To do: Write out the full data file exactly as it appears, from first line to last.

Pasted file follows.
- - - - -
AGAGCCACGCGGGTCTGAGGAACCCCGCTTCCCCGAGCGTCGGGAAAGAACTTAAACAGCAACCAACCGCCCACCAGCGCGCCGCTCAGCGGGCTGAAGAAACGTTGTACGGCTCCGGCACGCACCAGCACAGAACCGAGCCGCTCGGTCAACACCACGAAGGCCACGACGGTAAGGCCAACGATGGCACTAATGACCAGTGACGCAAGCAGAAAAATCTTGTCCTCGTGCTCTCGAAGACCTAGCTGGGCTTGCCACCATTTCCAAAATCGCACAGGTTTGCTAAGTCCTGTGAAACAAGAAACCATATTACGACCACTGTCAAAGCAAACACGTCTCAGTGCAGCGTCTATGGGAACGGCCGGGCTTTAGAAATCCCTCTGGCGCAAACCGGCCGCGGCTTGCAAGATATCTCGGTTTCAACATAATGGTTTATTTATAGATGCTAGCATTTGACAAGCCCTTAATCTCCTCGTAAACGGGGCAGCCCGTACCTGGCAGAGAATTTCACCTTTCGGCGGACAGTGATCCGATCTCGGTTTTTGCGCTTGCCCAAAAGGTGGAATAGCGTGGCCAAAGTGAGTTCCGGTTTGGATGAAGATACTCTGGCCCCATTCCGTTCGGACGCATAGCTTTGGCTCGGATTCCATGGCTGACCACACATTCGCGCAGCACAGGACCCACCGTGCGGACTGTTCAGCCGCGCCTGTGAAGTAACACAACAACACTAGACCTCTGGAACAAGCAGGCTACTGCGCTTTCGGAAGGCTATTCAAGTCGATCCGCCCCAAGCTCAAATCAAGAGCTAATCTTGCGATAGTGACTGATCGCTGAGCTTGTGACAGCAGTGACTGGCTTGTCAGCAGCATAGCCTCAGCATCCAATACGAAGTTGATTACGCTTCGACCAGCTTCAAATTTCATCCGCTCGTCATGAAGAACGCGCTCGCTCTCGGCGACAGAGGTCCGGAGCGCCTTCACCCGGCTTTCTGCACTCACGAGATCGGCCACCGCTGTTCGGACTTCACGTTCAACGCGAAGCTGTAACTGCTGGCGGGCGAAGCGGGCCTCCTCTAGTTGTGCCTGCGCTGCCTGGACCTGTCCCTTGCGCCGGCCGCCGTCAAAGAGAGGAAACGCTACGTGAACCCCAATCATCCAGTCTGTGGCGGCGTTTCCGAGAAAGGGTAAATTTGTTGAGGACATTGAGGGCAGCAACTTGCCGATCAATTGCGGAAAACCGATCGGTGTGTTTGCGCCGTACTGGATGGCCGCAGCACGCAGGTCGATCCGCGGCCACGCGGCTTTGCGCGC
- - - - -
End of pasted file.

AGAGCCACGCGGGTCTGAGGAACCCCGCTTCCCCGAGCGTCGGGAAAGAACTTAAACAGCAACCAACCGCCCACCAGCGCGCCGCTCAGCGGGCTGAAGAAACGTTGTACGGCTCCGGCACGCACCAGCACAGAACCGAGCCGCTCGGTCAACACCACGAAGGCCACGACGGTAAGGCCAACGATGGCACTAATGACCAGTGACGCAAGCAGAAAAATCTTGTCCTCGTGCTCTCGAAGACCTAGCTGGGCTTGCCACCATTTCCAAAATCGCACAGGTTTGCTAAGTCCTGTGAAACAAGAAACCATATTACGACCACTGTCAAAGCAAACACGTCTCAGTGCAGCGTCTATGGGAACGGCCGGGCTTTAGAAATCCCTCTGGCGCAAACCGGCCGCGGCTTGCAAGATATCTCGGTTTCAACATAATGGTTTATTTATAGATGCTAGCATTTGACAAGCCCTTAATCTCCTCGTAAACGGGGCAGCCCGTACCTGGCAGAGAATTTCACCTTTCGGCGGACAGTGATCCGATCTCGGTTTTTGCGCTTGCCCAAAAGGTGGAATAGCGTGGCCAAAGTGAGTTCCGGTTTGGATGAAGATACTCTGGCCCCATTCCGTTCGGACGCATAGCTTTGGCTCGGATTCCATGGCTGACCACACATTCGCGCAGCACAGGACCCACCGTGCGGACTGTTCAGCCGCGCCTGTGAAGTAACACAACAACACTAGACCTCTGGAACAAGCAGGCTACTGCGCTTTCGGAAGGCTATTCAAGTCGATCCGCCCCAAGCTCAAATCAAGAGCTAATCTTGCGATAGTGACTGATCGCTGAGCTTGTGACAGCAGTGACTGGCTTGTCAGCAGCATAGCCTCAGCATCCAATACGAAGTTGATTACGCTTCGACCAGCTTCAAATTTCATCCGCTCGTCATGAAGAACGCGCTCGCTCTCGGCGACAGAGGTCCGGAGCGCCTTCACCCGGCTTTCTGCACTCACGAGATCGGCCACCGCTGTTCGGACTTCACGTTCAACGCGAAGCTGTAACTGCTGGCGGGCGAAGCGGGCCTCCTCTAGTTGTGCCTGCGCTGCCTGGACCTGTCCCTTGCGCCGGCCGCCGTCAAAGAGAGGAAACGCTACGTGAACCCCAATCATCCAGTCTGTGGCGGCGTTTCCGAGAAAGGGTAAATTTGTTGAGGACATTGAGGGCAGCAACTTGCCGATCAATTGCGGAAAACCGATCGGTGTGTTTGCGCCGTACTGGATGGCCGCAGCACGCAGGTCGATCCGCGGCCACGCGGCTTTGCGCGC